Collecting and Limiting11:16 with Craig Dennis
Let's explore how to collect elements into a new collection.
Example Job Titles
// "Senior Dev", "Jr. Java Engineer", "Java Evangelist", "Junior Java Dev", "Sr. Java Wizard Ninja", "Junior Java Wizard Ninja", "Full Stack Java Engineer"
Intermediate operations are further divided into stateless and stateful operations. Stateless operations, such as filter and map, retain no state from previously seen element when processing a new element -- each element can be processed independently of operations on other elements. Stateful operations, such as distinct and sorted, may incorporate state from previously seen elements when processing new elements.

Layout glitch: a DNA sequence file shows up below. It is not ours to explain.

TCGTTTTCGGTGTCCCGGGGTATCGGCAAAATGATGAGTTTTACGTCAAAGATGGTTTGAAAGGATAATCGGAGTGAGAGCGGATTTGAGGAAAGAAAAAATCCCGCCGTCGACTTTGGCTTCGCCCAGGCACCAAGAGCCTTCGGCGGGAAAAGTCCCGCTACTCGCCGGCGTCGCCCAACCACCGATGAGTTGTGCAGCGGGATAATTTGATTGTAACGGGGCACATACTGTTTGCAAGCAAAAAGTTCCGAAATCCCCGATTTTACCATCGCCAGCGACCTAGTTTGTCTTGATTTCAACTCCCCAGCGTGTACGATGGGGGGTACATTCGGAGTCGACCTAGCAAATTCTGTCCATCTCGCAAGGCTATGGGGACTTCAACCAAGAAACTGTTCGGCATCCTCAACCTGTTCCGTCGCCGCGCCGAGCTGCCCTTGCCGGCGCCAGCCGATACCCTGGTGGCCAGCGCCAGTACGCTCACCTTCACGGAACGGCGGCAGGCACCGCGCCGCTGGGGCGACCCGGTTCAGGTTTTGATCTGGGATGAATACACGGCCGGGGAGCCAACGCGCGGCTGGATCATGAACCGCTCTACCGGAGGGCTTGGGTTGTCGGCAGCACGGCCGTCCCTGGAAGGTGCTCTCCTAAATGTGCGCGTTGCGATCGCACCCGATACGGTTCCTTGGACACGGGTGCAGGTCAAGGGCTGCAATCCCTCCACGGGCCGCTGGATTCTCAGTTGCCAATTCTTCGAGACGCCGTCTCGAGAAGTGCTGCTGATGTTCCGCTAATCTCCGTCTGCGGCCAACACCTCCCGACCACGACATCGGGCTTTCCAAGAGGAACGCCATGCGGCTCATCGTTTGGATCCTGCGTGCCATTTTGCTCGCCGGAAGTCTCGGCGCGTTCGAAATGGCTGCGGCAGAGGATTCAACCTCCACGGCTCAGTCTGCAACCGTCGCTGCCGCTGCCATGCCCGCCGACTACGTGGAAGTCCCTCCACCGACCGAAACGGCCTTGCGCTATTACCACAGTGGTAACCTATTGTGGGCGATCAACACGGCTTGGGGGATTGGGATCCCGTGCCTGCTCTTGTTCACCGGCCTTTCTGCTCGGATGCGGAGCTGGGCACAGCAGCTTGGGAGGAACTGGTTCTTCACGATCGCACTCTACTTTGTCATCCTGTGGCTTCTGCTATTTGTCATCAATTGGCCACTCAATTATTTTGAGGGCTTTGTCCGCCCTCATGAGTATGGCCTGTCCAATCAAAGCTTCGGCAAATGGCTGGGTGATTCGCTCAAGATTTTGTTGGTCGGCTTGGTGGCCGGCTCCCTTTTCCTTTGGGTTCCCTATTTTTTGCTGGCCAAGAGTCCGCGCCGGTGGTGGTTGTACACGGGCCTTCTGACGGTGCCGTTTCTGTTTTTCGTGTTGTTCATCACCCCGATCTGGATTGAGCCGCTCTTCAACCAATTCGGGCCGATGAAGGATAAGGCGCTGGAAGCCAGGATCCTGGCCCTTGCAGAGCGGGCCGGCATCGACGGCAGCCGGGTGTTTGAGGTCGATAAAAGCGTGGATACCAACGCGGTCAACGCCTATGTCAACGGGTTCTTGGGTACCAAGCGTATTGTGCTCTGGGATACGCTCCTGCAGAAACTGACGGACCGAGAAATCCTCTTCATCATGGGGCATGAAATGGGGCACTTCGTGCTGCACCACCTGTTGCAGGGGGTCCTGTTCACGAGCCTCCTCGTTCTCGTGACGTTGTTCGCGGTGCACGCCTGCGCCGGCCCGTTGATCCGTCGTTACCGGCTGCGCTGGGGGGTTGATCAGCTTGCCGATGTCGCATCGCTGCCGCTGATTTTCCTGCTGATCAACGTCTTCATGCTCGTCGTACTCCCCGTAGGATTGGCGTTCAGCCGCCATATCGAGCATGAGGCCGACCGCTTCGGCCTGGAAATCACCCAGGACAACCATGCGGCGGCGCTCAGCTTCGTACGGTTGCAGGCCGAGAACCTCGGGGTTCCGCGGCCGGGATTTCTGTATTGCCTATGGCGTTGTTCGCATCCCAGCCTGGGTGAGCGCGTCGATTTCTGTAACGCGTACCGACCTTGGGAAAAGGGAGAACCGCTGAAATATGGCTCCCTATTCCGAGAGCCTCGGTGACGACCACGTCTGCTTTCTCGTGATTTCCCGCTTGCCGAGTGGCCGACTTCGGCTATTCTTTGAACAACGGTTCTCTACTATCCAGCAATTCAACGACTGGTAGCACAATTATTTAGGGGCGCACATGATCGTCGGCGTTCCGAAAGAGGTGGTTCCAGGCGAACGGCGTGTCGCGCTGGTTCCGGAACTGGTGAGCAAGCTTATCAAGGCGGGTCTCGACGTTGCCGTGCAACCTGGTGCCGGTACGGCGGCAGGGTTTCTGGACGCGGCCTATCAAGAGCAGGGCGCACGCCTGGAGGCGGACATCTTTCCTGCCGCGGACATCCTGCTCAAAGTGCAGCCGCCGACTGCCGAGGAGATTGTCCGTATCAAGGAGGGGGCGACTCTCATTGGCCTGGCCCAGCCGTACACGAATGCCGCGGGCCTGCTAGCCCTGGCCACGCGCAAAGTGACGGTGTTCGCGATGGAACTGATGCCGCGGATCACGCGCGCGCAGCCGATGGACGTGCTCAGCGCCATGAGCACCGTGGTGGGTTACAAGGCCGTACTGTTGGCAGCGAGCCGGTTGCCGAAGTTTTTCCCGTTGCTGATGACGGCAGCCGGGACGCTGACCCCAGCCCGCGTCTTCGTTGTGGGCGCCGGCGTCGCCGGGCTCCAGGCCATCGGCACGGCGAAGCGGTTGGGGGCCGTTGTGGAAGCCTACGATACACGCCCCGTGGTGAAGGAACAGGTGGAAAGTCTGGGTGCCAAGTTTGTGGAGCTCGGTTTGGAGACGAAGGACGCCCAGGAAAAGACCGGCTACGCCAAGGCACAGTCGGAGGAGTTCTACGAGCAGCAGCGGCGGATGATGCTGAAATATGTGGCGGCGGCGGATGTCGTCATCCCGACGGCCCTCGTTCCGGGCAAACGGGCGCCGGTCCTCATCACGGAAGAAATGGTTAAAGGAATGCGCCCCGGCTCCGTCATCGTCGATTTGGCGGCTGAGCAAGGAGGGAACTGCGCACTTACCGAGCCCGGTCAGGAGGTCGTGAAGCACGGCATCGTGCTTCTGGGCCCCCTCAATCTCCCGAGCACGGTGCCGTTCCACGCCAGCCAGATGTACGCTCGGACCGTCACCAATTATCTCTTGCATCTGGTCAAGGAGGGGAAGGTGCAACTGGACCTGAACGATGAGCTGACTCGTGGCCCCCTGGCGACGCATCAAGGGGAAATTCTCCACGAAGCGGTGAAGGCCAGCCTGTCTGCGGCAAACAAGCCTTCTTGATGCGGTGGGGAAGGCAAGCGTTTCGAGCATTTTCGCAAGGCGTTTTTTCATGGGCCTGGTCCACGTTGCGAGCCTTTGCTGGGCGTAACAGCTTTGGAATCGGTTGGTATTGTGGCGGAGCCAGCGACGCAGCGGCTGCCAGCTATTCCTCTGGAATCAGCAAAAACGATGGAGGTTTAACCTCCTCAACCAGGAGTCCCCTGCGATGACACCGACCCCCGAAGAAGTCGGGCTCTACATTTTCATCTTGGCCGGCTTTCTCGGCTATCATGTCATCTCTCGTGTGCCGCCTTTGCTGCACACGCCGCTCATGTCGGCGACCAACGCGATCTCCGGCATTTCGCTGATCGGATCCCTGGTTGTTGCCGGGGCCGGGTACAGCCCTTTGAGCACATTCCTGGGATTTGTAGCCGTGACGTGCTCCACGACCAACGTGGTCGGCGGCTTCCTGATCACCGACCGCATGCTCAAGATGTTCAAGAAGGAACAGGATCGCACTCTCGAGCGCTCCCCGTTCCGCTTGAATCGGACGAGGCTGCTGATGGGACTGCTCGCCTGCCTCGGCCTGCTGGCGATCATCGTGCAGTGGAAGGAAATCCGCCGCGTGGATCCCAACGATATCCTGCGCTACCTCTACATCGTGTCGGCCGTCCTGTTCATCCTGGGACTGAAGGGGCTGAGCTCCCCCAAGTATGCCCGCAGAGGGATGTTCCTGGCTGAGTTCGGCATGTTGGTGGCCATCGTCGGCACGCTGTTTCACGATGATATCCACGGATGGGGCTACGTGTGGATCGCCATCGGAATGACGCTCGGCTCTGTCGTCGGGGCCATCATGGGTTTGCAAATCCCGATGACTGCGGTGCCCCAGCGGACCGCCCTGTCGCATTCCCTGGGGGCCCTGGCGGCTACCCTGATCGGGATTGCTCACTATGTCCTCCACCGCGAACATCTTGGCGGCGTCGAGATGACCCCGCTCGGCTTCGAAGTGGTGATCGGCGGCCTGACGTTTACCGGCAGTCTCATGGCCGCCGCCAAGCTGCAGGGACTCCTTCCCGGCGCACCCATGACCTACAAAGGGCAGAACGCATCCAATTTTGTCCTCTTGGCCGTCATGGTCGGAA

So our imperative method that prints out Portland Job is looking similar to our 0:00 declarative stream based approach. 0:04 Now, I'd like to add a little complexity to show off some of the real power of 0:07 streams which their declarative style. 0:11 Okay, so how about this? 0:13 How about instead of printing, let's do this. 0:15 Why don't we create a method, 0:18 that returns the first three jobs in our list that are junior jobs. 0:20 So let's solve that imperatively first. 0:25 Okay, so let's see. 0:27 So we'll say, private static. 0:28 We're gonna have it return, instead of void here. 0:34 We'll have it return a list of jobs and 0:35 we will make that, we're gonna get three, getThreeJuniorJobsImperiatively. 0:39 List, we're gonna give it a list of our all the jobs and we'll filter that down. 0:50 Okay, we probably wanna create a separate list, right? 0:56 So we're gonna make a new list here. 1:00 So we'll say List Job and we'll call those juniorJobs to not confuse the two. 1:02 And we'll make a new ArrayList, great. 1:08 Okay, and now we wanna loop through the jobs that were passed in. 1:12 Okay, so again that's for 1:16 Job_job and jobs, okay. 1:20 And then we'll search for certain terms. 1:24 It's a little cheesy, but we should lower case probably. 1:25 Let's lower case the title job. 1:29 So let's say string title = job.getTitle, and we'll say toLowerCase. 1:30 Okay, so now we've got a lower case title. 1:37 And now we know that if the title.contains, let's see junior or 1:39 if the title.contains let's say another like the, 1:46 the abbreviation style of junior. 1:52 If that contains either one of those it's probably a junior job and so 1:56 we'll add to that list, right? 1:59 We'll say add job. 2:01 If this happens to be the third one, we don't need to keep going any more, right? 2:04 We can actually break this for loop, 2:09 because why keep looking at the jobs, right? 2:12 So we'll say if the juniorJobs.size >= 3 we will break. 2:15 Break is known to break your code, don't forget that. 2:24 So, all right, so here we go. 2:29 So we will return our juniorJobs. 2:29 And so we'll say get three junior jobs imperatively and 2:33 let's go up here and let's explore that. 2:37 So we'll getThreeJuniorJobsImperatively and we'll pass at our jobs. 2:41 Let's take a look and let's see how we did. 2:45 I forgot that I need to print that out, didn't I? 2:48 So let's just use our new friend, we've got a list here which has forEach and 2:50 we'll put System.out and we'll print out, println, there we go. 2:56 Cool, so there are three that we got. 3:03 Okay, and now let's try the stream version of that same operation. 3:06 So again, we want the first three juniorJobs, and we want to return them. 3:10 So we'll make a new type declaration here. 3:15 We'll say, private static List Job and 3:17 we'll say getThreeJuniorJobsStream. 3:24 And we'll do the same sort of signature here, List<Jobs> jobs, all right? 3:30 And now instead of doing like we did here where we made it a new array list, 3:37 streams can actually collect values. 3:40 They can create a new collection just like we did imperatively, but 3:43 they can do it themself. 3:48 So instead of making a new collection, 3:49 let's just make sure that we return from the stream. 3:51 So we're gonna say, jobs.stream, okay? 3:56 And we're gonna come down and we're gonna do a filter. 3:59 Now we could basically just drop this code in here but 4:02 why don't we refactor this code and make it shared, right? 4:05 So let's do this. 4:11 Okay, so why don't we take this little method here and let's make our own method. 4:14 Let's make, we'll make a private static method that returns a Boolean, 4:17 that says, isJuniorJob and we'll make it take a job, right? 4:25 So you pass in a job, and it will return a true or false, and 4:31 we already have the code for this. 4:34 So we can do this here, we can just copy this up here. 4:35 And we are just going to return from this 4:38 method the expression here, right? 4:43 And so it'll be a logical or that will get returned here on either one of those. 4:47 So now we can just say let's get rid of this line here and we'll say if 4:52 isJuniorJob and we'll pass in the job there, that feels better on this one. 5:01 And then let's see how that fills up here. 5:06 So now we can filter and we can use a method reference, 5:08 cuz remember filter takes a predicate, okay? 5:12 So we can say App, and it's suggesting it here, 5:16 it's suggesting that a predicate of job, right? 5:19 So isJuniorJob, now because it takes an item and returns a true, 5:21 it's a predicate matches the method signature or the function shape. 5:25 Now remember we only want three, right? 5:30 We only want to get three of these. 5:34 So we want to limit. 5:36 Now I only want three. 5:42 Limit is an intermediate method on streams. 5:45 Now remember this means that nothing will happen just because I wrote limit here, 5:47 it's still lazy. 5:51 And it will just be part of the functional pipeline. 5:53 But limit is a little different then our filter method. 5:56 Filter is what is known as a stateless intermediate function, 6:00 it doesn't care about what's going on around it. 6:03 It's always going to do the same thing no matter what is going on 6:06 in the pipeline around it. 6:09 It does not care about state. 6:11 But limit here has some knowledge of the stream so 6:12 it's categorized as a stateful intermediate operation. 6:15 Now the state that this method knows about is how many jobs have come through. 6:19 It also is known as a short-circuiting operation. 6:23 So just like how our logical expressions like ands or 6:27 ors can be short circuited like this, right? 6:30 If either one of these is true, 6:32 there's no need to check the rest of them, can be short circuited. 6:34 And just like that, limit here will short circuit the stream's processing. 6:37 So limit is said to be a stateful short circuiting intermediate operation. 6:42 So I've added some more in the teacher's notes. 6:48 But I just wanted to let you hear some of these terms. 6:50 You'll see these categorization of intermediate methods 6:53 as you explore what streams can do. 6:56 And I just wanted to get you a little bit comfortable with them. 6:58 Now don't worry, we'll revisit them. 7:02 So now we've got our stream limiting to three junior jobs. 7:04 We just need to collect them somehow so that we can return them. 7:08 Well, lucky for us there is a terminal operation named quite intuitively collect. 7:11 So let's do that. 7:17 Let say .collect. 7:17 Now there are different ways to collect items from the stream but 7:20 what we want is a list, right? 7:24 We wanna return a list of jobs. 7:26 So we can do just that, we can say collectors.toList. 7:29 And if we switch these to our function 7:33 and we run, we'll see that it's working. 7:42 And that's pretty isn't it? 7:47 This looks really nice. 7:48 I move, I'm gonna go ahead and move this out of the way so 7:53 that we can get these together. 7:56 Let's move this up here. 7:57 There we go. 7:59 It's pretty, isn't it? 8:01 So let's walk it really quick. 8:03 Now remember these go one at a time so let's just throw some jobs up here. 8:04 I've got a list of possible job title that are in the teacher's notes. 8:08 So let's just go ahead and I'm gonna push just like we did before. 8:12 I'll push this here so we can imagine what's going on. 8:17 I'll break this so we have some clear, more clear. 8:20 All right, so let's make it rain some jobs. 8:23 So a senior dev comes through, drops the first one through, is it a junior job? 8:26 Nope, it's not. 8:31 So next up, we actually have one. 8:32 We have a junior job engineer. 8:33 It comes through, it hits limit, and 8:34 our limit method keeps some state that a job has passed through and 8:37 a new bucket is conceptually created to collect all these job raindrops, right? 8:40 So our bucket now has a junior Java Engineer in it. 8:45 And then Java Evangelist comes through. 8:49 It's not a junior Java job. 8:51 The next one comes through a Junior Java Dev and it does some of it's two, 8:53 and then our next one rejects, the senior Java Wizard does not make it through but 8:55 the Junior Java Wizard Ninja does. 9:00 And then limit short circuits the stream. 9:03 So the remaining here, 9:08 this Full Stack Java Engineer never runs through, because we now have enough. 9:09 So finally, we collect all of those and return them to our caller. 9:15 Now look at the difference between these two methods. 9:21 Do you see how much more concise the declarative stream-based approach is? 9:23 Now oftentimes people new to the declarative approach 9:27 make a very common mistake. 9:30 So you could, in fact, well here, let me show you, but wait. 9:33 First, promise me something. 9:37 Promise me that you won't try this at home. 9:38 Do not try this at home. 9:40 I'm gonna copy the code and I am going to comment it out. 9:42 And I'll repaste it here. 9:47 What we could do, is this. 9:48 So we could make a new array list just like we did down here. 9:52 In fact, I'm just gonna copy this line and we'll put it here, okay? 9:55 And instead of using a collect, we could use a forEach, right? 9:59 We'll do a forEach, and that takes a consumer and 10:06 what that will do is that will push each one of those jobs through, right? 10:10 And we could say junior jobs and call add on it. 10:15 And then we would just return our junior jobs. 10:21 Now this here is actually an example of a method relying on a side effect. 10:25 This for each here requires something that's outside of the stream, right? 10:31 It's requiring this juniorJobs, it's outside of the stream. 10:35 This is just like the balloon in that Rube Goldberg machine example. 10:39 And although it works in this case, it's bad form. 10:42 Because you could solve this declaratively without side effects, 10:45 as we saw in this code here. 10:48 I'm keeping the topic of side effects parked in our parking lot and 10:51 I will refer back to this example when we unpark it more. 10:54 Let's undo our way back. 10:57 Undo, undo, don't you wish you could do this in real life, wouldn't that be great. 11:00 Let's get back to the pretty. 11:06 There it is, all right, save that. 11:09 So let's take a quick break and then take a look at transforming values. 11:12